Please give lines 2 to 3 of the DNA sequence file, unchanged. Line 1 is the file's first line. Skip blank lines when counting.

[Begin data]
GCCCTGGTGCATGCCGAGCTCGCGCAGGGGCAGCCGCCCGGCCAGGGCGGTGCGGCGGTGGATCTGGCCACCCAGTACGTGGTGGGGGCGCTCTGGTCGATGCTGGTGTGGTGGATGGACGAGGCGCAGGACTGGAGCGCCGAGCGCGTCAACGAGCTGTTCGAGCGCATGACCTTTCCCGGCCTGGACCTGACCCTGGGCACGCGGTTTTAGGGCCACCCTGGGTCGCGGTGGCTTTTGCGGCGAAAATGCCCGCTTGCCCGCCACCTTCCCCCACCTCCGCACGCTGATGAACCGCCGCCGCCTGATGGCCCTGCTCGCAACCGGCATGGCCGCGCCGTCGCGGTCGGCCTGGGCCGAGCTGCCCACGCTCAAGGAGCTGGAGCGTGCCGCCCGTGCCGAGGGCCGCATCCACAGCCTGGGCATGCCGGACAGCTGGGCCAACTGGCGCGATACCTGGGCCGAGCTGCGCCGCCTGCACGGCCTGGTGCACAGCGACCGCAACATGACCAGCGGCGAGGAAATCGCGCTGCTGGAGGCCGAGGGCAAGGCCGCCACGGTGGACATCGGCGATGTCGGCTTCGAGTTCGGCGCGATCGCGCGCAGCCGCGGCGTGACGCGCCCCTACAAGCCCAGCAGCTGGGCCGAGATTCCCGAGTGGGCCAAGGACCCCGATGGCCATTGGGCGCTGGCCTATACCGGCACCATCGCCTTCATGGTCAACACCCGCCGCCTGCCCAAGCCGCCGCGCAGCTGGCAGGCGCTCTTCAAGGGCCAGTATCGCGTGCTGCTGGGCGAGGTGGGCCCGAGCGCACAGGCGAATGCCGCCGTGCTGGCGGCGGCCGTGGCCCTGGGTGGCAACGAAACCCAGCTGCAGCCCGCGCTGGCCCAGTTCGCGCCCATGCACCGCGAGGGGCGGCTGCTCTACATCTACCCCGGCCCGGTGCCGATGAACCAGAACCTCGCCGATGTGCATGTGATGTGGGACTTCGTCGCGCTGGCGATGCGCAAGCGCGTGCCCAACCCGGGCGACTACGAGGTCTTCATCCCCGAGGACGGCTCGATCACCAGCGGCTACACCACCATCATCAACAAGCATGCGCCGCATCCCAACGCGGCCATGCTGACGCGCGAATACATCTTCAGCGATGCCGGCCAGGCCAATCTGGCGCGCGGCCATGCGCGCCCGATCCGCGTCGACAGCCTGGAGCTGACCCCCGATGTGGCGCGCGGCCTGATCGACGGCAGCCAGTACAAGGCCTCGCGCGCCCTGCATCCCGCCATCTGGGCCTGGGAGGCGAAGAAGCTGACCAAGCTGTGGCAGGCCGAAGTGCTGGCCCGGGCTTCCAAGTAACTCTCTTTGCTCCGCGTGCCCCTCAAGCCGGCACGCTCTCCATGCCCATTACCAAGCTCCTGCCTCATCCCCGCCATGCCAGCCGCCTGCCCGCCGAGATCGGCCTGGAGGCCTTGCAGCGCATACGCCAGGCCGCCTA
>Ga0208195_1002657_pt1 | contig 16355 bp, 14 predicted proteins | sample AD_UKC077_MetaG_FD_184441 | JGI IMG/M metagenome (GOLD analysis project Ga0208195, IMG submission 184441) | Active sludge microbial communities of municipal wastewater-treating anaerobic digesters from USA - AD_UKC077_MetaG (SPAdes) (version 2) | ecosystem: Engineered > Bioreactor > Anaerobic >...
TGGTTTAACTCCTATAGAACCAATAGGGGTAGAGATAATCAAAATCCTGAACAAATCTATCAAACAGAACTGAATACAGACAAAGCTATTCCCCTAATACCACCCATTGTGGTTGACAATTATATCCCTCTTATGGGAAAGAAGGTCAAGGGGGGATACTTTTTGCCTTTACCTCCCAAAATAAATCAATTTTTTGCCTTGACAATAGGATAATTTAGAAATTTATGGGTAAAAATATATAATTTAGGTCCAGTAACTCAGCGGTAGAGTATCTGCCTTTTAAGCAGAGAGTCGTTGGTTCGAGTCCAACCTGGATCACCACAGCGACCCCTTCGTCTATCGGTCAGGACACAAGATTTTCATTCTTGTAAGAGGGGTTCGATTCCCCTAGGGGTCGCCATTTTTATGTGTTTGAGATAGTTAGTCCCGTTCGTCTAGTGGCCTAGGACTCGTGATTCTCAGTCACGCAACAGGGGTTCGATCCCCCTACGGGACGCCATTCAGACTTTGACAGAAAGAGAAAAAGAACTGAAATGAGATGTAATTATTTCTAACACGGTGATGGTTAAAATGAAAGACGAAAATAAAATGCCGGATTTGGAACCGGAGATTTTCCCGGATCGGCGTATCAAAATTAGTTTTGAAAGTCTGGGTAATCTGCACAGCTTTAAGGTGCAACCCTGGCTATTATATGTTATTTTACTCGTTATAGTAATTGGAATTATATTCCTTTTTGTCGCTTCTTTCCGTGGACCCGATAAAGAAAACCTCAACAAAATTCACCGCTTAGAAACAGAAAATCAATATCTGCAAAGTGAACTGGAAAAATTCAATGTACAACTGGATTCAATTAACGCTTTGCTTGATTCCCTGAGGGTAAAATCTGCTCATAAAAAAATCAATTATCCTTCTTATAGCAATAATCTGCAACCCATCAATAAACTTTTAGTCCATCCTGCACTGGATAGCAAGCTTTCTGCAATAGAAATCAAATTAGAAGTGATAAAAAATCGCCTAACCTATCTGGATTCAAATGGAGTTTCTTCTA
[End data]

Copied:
>Ga0208195_1002657_pt1 | contig 16355 bp, 14 predicted proteins | sample AD_UKC077_MetaG_FD_184441 | JGI IMG/M metagenome (GOLD analysis project Ga0208195, IMG submission 184441) | Active sludge microbial communities of municipal wastewater-treating anaerobic digesters from USA - AD_UKC077_MetaG (SPAdes) (version 2) | ecosystem: Engineered > Bioreactor > Anaerobic >...
TGGTTTAACTCCTATAGAACCAATAGGGGTAGAGATAATCAAAATCCTGAACAAATCTATCAAACAGAACTGAATACAGACAAAGCTATTCCCCTAATACCACCCATTGTGGTTGACAATTATATCCCTCTTATGGGAAAGAAGGTCAAGGGGGGATACTTTTTGCCTTTACCTCCCAAAATAAATCAATTTTTTGCCTTGACAATAGGATAATTTAGAAATTTATGGGTAAAAATATATAATTTAGGTCCAGTAACTCAGCGGTAGAGTATCTGCCTTTTAAGCAGAGAGTCGTTGGTTCGAGTCCAACCTGGATCACCACAGCGACCCCTTCGTCTATCGGTCAGGACACAAGATTTTCATTCTTGTAAGAGGGGTTCGATTCCCCTAGGGGTCGCCATTTTTATGTGTTTGAGATAGTTAGTCCCGTTCGTCTAGTGGCCTAGGACTCGTGATTCTCAGTCACGCAACAGGGGTTCGATCCCCCTACGGGACGCCATTCAGACTTTGACAGAAAGAGAAAAAGAACTGAAATGAGATGTAATTATTTCTAACACGGTGATGGTTAAAATGAAAGACGAAAATAAAATGCCGGATTTGGAACCGGAGATTTTCCCGGATCGGCGTATCAAAATTAGTTTTGAAAGTCTGGGTAATCTGCACAGCTTTAAGGTGCAACCCTGGCTATTATATGTTATTTTACTCGTTATAGTAATTGGAATTATATTCCTTTTTGTCGCTTCTTTCCGTGGACCCGATAAAGAAAACCTCAACAAAATTCACCGCTTAGAAACAGAAAATCAATATCTGCAAAGTGAACTGGAAAAATTCAATGTACAACTGGATTCAATTAACGCTTTGCTTGATTCCCTGAGGGTAAAATCTGCTCATAAAAAAATCAATTATCCTTCTTATAGCAATAATCTGCAACCCATCAATAAACTTTTAGTCCATCCTGCACTGGATAGCAAGCTTTCTGCAATAGAAATCAAATTAGAAGTGATAAAAAATCGCCTAACCTATCTGGATTCAAATGGAGTTTCTTCTA